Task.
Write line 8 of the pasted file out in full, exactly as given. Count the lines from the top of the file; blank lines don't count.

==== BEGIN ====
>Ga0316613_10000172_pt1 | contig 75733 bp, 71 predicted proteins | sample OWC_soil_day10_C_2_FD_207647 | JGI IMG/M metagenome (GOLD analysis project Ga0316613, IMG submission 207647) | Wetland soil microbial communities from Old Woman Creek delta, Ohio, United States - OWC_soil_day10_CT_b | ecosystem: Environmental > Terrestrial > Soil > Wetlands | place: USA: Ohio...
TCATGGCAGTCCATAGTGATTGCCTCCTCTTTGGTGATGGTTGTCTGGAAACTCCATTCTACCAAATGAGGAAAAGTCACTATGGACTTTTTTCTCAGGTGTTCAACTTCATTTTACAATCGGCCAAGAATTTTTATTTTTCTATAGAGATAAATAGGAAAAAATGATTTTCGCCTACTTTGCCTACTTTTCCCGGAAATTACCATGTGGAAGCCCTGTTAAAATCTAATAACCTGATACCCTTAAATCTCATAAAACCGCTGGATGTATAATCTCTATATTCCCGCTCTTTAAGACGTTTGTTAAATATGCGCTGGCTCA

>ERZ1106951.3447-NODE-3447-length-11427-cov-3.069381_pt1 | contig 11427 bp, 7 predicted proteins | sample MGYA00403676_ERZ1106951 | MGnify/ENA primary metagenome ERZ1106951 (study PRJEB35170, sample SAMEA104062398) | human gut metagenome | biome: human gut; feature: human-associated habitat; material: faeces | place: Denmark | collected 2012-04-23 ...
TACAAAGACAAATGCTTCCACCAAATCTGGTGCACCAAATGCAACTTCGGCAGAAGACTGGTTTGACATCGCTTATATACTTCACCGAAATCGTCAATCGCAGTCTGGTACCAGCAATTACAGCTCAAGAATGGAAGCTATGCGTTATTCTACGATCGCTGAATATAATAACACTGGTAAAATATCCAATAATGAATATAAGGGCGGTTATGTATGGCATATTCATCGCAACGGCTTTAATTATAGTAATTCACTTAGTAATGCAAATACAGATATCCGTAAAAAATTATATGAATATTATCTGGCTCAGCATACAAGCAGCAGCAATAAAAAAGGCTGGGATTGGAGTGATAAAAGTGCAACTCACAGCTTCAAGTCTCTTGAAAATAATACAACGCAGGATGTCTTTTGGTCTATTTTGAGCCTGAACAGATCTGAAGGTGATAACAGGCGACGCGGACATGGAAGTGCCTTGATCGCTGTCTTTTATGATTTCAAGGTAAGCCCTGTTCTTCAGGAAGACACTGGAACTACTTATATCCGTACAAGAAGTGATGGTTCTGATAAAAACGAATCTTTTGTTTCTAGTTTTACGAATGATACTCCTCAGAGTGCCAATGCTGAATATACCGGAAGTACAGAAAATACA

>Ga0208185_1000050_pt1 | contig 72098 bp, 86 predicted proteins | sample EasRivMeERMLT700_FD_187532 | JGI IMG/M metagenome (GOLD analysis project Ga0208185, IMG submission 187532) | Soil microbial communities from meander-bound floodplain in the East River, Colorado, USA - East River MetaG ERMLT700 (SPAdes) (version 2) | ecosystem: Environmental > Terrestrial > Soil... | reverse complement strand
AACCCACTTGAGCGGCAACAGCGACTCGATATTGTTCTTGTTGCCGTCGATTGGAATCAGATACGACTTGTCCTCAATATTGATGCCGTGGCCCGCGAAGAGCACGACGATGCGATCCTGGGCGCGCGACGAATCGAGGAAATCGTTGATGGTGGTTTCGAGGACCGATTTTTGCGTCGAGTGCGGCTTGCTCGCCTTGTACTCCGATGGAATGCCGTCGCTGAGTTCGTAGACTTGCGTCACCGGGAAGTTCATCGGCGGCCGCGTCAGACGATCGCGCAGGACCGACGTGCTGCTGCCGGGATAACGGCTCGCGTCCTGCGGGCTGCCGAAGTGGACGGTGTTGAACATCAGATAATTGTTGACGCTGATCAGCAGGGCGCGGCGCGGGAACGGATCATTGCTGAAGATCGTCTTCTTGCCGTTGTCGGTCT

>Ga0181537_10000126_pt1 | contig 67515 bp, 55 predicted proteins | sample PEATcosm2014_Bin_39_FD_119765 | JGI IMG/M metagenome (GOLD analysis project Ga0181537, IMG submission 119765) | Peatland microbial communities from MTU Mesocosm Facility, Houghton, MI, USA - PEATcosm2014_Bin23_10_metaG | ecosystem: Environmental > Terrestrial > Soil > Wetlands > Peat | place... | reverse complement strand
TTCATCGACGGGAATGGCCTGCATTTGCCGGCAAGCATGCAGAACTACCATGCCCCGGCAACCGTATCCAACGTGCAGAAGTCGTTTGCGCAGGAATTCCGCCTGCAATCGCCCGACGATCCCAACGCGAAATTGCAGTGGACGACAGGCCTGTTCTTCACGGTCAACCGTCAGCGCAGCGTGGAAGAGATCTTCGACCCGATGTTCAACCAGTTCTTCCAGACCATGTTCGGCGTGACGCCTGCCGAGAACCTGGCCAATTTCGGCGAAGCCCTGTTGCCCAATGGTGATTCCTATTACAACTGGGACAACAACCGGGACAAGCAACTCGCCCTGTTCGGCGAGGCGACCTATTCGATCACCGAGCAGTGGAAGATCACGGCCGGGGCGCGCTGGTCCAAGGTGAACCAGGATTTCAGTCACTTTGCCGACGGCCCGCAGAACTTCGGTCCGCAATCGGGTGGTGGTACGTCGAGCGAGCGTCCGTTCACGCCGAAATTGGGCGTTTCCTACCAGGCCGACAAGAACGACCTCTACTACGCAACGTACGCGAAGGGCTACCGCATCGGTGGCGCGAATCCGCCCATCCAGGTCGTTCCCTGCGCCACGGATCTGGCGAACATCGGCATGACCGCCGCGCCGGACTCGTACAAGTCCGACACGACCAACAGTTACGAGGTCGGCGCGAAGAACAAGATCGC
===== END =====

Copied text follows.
TTCATCGACGGGAATGGCCTGCATTTGCCGGCAAGCATGCAGAACTACCATGCCCCGGCAACCGTATCCAACGTGCAGAAGTCGTTTGCGCAGGAATTCCGCCTGCAATCGCCCGACGATCCCAACGCGAAATTGCAGTGGACGACAGGCCTGTTCTTCACGGTCAACCGTCAGCGCAGCGTGGAAGAGATCTTCGACCCGATGTTCAACCAGTTCTTCCAGACCATGTTCGGCGTGACGCCTGCCGAGAACCTGGCCAATTTCGGCGAAGCCCTGTTGCCCAATGGTGATTCCTATTACAACTGGGACAACAACCGGGACAAGCAACTCGCCCTGTTCGGCGAGGCGACCTATTCGATCACCGAGCAGTGGAAGATCACGGCCGGGGCGCGCTGGTCCAAGGTGAACCAGGATTTCAGTCACTTTGCCGACGGCCCGCAGAACTTCGGTCCGCAATCGGGTGGTGGTACGTCGAGCGAGCGTCCGTTCACGCCGAAATTGGGCGTTTCCTACCAGGCCGACAAGAACGACCTCTACTACGCAACGTACGCGAAGGGCTACCGCATCGGTGGCGCGAATCCGCCCATCCAGGTCGTTCCCTGCGCCACGGATCTGGCGAACATCGGCATGACCGCCGCGCCGGACTCGTACAAGTCCGACACGACCAACAGTTACGAGGTCGGCGCGAAGAACAAGATCGC